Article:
Guys want to win and they want to get paid. They certainly don't want pressure thrown in either.
Unlike Chelsea a couple seasons ago, it's hard to say Manchester City is doing anything but spending money to spend money. As we saw last year City were at times devastating, mainly through the play of Tevez. With a proper tweak or two, this team wasn't far off from mounting a serious title challenge.
Yet aside from adding the versatile Boateng, the defense isn't all that much better.
This team is good, yet you have to wonder how long it will take to find the system and set of players that works and gets results. There are plenty of "blue chip" players on the roles, but how many winners? Guys that know how to get results?
In a lot of ways, Mancini is doing what he did at Inter Milan, grabbing plenty of players, signing them to high wages. Hey, it's not his money. Is there one realistic sporting reason City needs to buy Mario Balotelli other than the fact he's available? I'm sure Inter president Roberto Massimo Moratti would laugh all the way to the bank if City buys Balotelli for a huge fee. Sure he's good, but in this economy? Take the money where you can.
When you boil it down, City has almost acted like that friend of yours who already owns an iPhone but can't help himself from waiting in line to buy the iPhone 4 the first day it comes out.
Nobody likes those people, now do they?
Guess that answers the question on City.
Bottom line -- City hold the key to the League. I've seen them picked anywhere from first to seventh. We just don't know. Last year they had the Champions League spot within their grasp, but Peter Crouch gave Spurs the chance with his late goal in that now-famous match last May.
There are enough player -- proven in the Prem or not -- to make all other 19 teams nervous. How quickly they come together and figure out their brand of ball will determine if they place in the Champions League qualifying spots or another disappointing fifth.
Talent-wise City is better than last year, yet the questions will linger if Mancini can put it all together and instill a winning ethos. It always bothered me that Mancini made his bones at Inter in the wake of the Juventus match-fixing scandal, claiming the 2005-06 after Juve was stripped because of the Calciopoli scandal. The fact that Mancini couldn't parlay Inter's Italian dominance into Champions League success, doesn't sit well either.
At least he has his scarves. Nothing saying "nouveau riche" quite like those neck accouterments, now does it?
A Word of Thanks:
First and foremost, thanks for all the readers who visit this little ol' slice of the Inter-webs. Believe me, this is a time-consuming process. Without you guys, it really wouldn't be worth it. I value the challenge of trying to cook up something that won't waste your five minutes and maybe make you think of something you'd never considered previously. It's a crowded market, full of better designed sites and more shameless self-promoters, so I appreciate you coming past here in your Internet surfing.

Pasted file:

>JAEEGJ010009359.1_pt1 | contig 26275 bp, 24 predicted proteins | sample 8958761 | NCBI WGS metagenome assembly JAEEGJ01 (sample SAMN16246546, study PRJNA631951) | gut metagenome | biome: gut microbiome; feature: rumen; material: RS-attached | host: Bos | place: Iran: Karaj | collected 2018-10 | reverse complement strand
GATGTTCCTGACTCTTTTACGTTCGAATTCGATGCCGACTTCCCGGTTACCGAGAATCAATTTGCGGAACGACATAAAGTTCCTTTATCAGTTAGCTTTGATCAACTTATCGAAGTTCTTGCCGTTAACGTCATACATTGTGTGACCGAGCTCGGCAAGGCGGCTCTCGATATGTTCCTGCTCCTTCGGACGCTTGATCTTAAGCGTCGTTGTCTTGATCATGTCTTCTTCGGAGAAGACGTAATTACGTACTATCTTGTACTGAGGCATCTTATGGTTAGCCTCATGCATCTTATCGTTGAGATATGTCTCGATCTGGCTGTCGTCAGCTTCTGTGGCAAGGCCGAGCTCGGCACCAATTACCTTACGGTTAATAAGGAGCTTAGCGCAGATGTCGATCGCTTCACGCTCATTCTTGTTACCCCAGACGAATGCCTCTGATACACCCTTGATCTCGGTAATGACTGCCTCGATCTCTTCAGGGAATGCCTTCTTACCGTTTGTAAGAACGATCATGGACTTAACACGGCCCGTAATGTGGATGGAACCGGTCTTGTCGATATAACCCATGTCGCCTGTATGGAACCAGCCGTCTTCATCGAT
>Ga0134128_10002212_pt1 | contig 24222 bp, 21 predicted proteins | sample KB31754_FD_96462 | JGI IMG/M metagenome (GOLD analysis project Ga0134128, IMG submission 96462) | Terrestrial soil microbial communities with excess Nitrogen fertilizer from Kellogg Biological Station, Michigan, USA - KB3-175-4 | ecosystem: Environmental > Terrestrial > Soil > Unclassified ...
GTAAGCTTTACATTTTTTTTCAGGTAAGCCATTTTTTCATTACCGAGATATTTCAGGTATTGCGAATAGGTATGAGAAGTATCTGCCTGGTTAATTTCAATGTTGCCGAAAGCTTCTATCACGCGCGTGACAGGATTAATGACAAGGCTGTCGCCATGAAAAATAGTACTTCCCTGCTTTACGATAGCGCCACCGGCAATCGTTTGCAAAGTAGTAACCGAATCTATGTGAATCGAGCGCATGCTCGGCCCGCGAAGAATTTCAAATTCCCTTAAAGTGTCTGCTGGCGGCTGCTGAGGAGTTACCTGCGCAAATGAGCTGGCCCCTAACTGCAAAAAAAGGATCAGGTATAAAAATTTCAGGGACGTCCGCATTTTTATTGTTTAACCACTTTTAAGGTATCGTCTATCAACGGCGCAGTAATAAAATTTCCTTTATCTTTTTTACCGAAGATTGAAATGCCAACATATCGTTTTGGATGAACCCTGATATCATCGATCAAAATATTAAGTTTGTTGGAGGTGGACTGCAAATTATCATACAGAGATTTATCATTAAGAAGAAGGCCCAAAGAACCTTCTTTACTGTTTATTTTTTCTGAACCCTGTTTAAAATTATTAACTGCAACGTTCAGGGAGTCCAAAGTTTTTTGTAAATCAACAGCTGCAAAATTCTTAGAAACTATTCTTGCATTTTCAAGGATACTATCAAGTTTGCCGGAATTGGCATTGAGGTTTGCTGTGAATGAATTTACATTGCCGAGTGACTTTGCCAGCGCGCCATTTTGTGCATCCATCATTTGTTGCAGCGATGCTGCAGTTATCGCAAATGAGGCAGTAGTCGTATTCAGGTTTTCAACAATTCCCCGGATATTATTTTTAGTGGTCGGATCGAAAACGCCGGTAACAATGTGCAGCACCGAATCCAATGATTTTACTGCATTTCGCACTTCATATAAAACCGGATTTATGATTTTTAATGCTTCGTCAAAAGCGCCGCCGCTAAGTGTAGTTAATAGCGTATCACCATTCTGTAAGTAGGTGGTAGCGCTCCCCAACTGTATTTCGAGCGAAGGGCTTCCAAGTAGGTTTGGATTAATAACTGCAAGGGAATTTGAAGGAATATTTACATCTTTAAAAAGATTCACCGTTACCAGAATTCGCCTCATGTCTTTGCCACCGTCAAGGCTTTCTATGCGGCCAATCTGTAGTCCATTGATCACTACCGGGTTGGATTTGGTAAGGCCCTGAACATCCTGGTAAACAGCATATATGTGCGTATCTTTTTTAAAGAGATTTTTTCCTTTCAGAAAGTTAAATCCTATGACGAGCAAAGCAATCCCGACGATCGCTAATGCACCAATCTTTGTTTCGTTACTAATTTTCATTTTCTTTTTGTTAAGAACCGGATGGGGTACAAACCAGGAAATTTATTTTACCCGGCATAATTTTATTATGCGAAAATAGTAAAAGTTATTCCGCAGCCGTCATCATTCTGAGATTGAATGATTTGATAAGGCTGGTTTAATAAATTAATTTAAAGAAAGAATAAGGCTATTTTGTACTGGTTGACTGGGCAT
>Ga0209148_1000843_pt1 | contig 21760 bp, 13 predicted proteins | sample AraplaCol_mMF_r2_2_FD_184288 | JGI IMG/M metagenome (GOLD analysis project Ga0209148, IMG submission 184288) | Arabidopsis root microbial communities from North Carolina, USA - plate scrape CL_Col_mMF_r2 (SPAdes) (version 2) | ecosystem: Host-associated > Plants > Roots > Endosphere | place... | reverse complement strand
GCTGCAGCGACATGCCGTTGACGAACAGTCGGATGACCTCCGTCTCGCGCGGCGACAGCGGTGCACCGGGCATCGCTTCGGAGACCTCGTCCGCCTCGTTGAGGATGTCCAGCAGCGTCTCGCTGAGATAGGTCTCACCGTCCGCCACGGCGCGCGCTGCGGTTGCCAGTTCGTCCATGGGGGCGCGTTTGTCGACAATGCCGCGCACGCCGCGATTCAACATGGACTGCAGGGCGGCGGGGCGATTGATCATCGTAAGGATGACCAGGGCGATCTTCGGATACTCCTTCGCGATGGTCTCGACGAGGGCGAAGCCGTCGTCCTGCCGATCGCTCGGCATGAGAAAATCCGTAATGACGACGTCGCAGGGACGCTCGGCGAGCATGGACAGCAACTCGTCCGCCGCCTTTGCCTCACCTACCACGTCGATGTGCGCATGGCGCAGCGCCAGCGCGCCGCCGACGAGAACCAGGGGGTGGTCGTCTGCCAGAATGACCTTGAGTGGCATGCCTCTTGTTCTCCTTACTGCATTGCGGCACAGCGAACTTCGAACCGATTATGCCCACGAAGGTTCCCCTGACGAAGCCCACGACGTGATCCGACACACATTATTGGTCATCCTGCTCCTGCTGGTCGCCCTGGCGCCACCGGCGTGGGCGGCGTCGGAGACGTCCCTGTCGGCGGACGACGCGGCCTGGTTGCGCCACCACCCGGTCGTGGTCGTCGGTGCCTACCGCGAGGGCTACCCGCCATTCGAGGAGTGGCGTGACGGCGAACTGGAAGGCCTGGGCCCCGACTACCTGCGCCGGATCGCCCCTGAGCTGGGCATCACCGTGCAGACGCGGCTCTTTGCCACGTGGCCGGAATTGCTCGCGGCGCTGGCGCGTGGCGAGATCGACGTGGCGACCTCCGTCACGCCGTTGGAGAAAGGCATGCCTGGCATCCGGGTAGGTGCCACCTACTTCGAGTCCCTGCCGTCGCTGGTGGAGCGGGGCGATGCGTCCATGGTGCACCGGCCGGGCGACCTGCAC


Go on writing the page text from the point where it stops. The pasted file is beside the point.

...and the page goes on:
I'll let the writing and ideas do the talking.
Next, a thorough tip of the cap to everyone that helped make this 20-team process possible. I might have went crazy without it, hell, I might have lost it after writing 1,000 words on West Brom. Phew.
So in no particular order, thanks to Erik Kriebel for volunteering and biting the bullet on Bolton and West Ham. To Jared Dunn for a thoughtful essay on Aston Villa, even if it's gone to pot since Martin O'Neill left this week, it happens. Not your fault. 30f fought through his Sven-fueled angst and banged out another fine Fulham preview. Colin Sebastian came in unsolicited and scored his first "platinum" post with a really great Manchester United piece.
Thanks to Ironic Steel Salesman, a guy I share the same television comedy tastes, for grinding out an informative Chelsea write-up. Also a tip of the cap to Travis Clark for bailing me out on an Arsenal preview almost at the last minute. My man Jared came through with Everton, even if I had to pester him via email taunts and Xbox live chats. My old buddy Suppe came through in spades with a quality Tottenham essay, too. He even avoided any red-face 'Arry Redknapp jokes. No easy task. Lastly, Slade put aside his busy career change to crank out another great thought piece on his beloved Liverpool.
No joke, you guys are the best.
Okay, that's enough schmaltz for one day.
T.O.P. EPL Fantasy
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In case you missed it:
* Manchester United
* Newcastle United
* Aston Villa
* Birmingham City
* West Ham United
* Stoke City
* Blackburn Rovers
* Wigan Athletic
* West Brom